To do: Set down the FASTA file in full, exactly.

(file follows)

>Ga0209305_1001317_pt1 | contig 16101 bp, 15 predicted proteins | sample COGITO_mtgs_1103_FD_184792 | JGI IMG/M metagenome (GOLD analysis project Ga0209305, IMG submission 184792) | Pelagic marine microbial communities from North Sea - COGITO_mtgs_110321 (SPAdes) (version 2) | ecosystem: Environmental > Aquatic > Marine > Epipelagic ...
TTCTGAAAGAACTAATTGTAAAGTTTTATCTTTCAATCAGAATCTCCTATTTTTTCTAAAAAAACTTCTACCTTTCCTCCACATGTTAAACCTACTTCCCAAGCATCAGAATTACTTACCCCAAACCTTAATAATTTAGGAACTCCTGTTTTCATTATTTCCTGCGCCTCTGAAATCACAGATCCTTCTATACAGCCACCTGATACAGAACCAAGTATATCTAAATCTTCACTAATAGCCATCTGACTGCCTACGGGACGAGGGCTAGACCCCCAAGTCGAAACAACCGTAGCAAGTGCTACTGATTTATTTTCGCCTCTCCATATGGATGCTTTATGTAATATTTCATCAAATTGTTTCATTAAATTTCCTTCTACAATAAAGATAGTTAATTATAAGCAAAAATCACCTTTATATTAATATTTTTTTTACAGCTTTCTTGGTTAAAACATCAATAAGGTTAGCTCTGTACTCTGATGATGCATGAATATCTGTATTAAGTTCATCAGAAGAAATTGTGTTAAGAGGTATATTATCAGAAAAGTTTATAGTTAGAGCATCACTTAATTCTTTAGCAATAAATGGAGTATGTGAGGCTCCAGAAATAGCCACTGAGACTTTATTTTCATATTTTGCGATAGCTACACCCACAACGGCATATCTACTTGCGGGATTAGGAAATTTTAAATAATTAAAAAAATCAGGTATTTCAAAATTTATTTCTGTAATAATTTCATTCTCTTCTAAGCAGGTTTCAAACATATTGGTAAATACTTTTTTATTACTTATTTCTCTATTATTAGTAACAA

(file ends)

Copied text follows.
>Ga0209305_1001317_pt1 | contig 16101 bp, 15 predicted proteins | sample COGITO_mtgs_1103_FD_184792 | JGI IMG/M metagenome (GOLD analysis project Ga0209305, IMG submission 184792) | Pelagic marine microbial communities from North Sea - COGITO_mtgs_110321 (SPAdes) (version 2) | ecosystem: Environmental > Aquatic > Marine > Epipelagic ...
TTCTGAAAGAACTAATTGTAAAGTTTTATCTTTCAATCAGAATCTCCTATTTTTTCTAAAAAAACTTCTACCTTTCCTCCACATGTTAAACCTACTTCCCAAGCATCAGAATTACTTACCCCAAACCTTAATAATTTAGGAACTCCTGTTTTCATTATTTCCTGCGCCTCTGAAATCACAGATCCTTCTATACAGCCACCTGATACAGAACCAAGTATATCTAAATCTTCACTAATAGCCATCTGACTGCCTACGGGACGAGGGCTAGACCCCCAAGTCGAAACAACCGTAGCAAGTGCTACTGATTTATTTTCGCCTCTCCATATGGATGCTTTATGTAATATTTCATCAAATTGTTTCATTAAATTTCCTTCTACAATAAAGATAGTTAATTATAAGCAAAAATCACCTTTATATTAATATTTTTTTTACAGCTTTCTTGGTTAAAACATCAATAAGGTTAGCTCTGTACTCTGATGATGCATGAATATCTGTATTAAGTTCATCAGAAGAAATTGTGTTAAGAGGTATATTATCAGAAAAGTTTATAGTTAGAGCATCACTTAATTCTTTAGCAATAAATGGAGTATGTGAGGCTCCAGAAATAGCCACTGAGACTTTATTTTCATATTTTGCGATAGCTACACCCACAACGGCATATCTACTTGCGGGATTAGGAAATTTTAAATAATTAAAAAAATCAGGTATTTCAAAATTTATTTCTGTAATAATTTCATTCTCTTCTAAGCAGGTTTCAAACATATTGGTAAATACTTTTTTATTACTTATTTCTCTATTATTAGTAACAA